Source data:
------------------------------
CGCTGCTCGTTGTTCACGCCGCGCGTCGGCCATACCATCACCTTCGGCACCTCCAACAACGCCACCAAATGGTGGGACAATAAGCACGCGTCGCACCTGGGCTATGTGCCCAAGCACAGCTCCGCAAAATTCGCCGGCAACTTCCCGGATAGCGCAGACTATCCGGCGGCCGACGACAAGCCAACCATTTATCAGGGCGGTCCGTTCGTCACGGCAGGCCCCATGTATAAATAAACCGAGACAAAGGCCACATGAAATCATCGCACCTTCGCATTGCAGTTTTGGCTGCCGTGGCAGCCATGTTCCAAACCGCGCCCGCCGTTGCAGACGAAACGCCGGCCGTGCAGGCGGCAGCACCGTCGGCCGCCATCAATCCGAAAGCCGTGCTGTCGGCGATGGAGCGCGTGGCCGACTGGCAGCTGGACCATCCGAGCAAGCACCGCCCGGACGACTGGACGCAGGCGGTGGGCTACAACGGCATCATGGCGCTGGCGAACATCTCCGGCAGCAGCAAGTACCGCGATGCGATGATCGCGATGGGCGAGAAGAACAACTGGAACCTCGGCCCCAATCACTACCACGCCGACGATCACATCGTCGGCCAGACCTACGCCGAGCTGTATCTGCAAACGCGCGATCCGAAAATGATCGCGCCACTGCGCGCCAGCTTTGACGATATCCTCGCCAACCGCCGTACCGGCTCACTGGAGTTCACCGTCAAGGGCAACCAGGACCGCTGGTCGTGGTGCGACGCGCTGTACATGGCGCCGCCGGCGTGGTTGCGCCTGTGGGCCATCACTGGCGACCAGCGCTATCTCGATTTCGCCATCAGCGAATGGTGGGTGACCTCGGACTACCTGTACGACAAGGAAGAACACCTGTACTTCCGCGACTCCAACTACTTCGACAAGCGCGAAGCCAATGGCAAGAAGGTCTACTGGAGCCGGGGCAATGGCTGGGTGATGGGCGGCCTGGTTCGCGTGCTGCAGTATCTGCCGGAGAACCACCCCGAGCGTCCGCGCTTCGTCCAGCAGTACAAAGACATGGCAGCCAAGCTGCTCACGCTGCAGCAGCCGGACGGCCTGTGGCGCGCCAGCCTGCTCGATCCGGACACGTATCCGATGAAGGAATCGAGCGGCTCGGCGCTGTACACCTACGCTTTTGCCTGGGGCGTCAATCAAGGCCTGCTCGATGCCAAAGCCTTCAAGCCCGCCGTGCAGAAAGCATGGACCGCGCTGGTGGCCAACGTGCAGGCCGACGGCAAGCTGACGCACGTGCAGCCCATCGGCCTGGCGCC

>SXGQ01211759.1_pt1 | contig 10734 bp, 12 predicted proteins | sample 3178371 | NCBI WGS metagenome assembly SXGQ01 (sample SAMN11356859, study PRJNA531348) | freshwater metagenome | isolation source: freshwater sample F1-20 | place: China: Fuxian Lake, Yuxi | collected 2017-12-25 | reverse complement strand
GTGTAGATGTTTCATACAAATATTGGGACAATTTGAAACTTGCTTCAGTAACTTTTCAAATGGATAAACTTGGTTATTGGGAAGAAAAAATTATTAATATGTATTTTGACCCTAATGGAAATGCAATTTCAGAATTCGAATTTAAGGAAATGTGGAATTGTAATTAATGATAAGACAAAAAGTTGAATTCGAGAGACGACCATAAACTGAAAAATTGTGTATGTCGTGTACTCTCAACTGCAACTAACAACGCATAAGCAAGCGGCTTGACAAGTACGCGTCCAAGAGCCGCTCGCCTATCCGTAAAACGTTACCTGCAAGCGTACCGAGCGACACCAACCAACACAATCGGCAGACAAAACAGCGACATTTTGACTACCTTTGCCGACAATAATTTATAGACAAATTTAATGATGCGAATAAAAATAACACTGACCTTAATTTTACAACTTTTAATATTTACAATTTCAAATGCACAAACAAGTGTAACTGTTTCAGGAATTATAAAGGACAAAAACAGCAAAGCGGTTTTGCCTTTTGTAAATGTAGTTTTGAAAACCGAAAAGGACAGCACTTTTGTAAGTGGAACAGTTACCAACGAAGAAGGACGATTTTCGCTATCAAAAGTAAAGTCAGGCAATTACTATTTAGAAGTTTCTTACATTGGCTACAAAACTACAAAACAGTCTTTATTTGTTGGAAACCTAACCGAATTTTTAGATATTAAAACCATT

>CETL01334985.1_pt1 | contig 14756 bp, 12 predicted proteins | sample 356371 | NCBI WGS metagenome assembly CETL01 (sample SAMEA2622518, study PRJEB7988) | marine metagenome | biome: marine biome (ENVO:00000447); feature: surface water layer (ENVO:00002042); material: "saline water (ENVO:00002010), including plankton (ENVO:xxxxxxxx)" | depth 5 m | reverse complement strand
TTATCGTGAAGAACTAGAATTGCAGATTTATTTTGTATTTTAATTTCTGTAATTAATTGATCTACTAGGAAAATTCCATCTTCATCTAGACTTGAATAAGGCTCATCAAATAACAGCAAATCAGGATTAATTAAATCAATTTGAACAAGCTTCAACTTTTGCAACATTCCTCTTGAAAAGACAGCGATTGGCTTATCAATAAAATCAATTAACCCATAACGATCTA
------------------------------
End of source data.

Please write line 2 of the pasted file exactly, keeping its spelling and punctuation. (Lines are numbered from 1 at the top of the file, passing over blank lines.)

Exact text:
>SXGQ01211759.1_pt1 | contig 10734 bp, 12 predicted proteins | sample 3178371 | NCBI WGS metagenome assembly SXGQ01 (sample SAMN11356859, study PRJNA531348) | freshwater metagenome | isolation source: freshwater sample F1-20 | place: China: Fuxian Lake, Yuxi | collected 2017-12-25 | reverse complement strand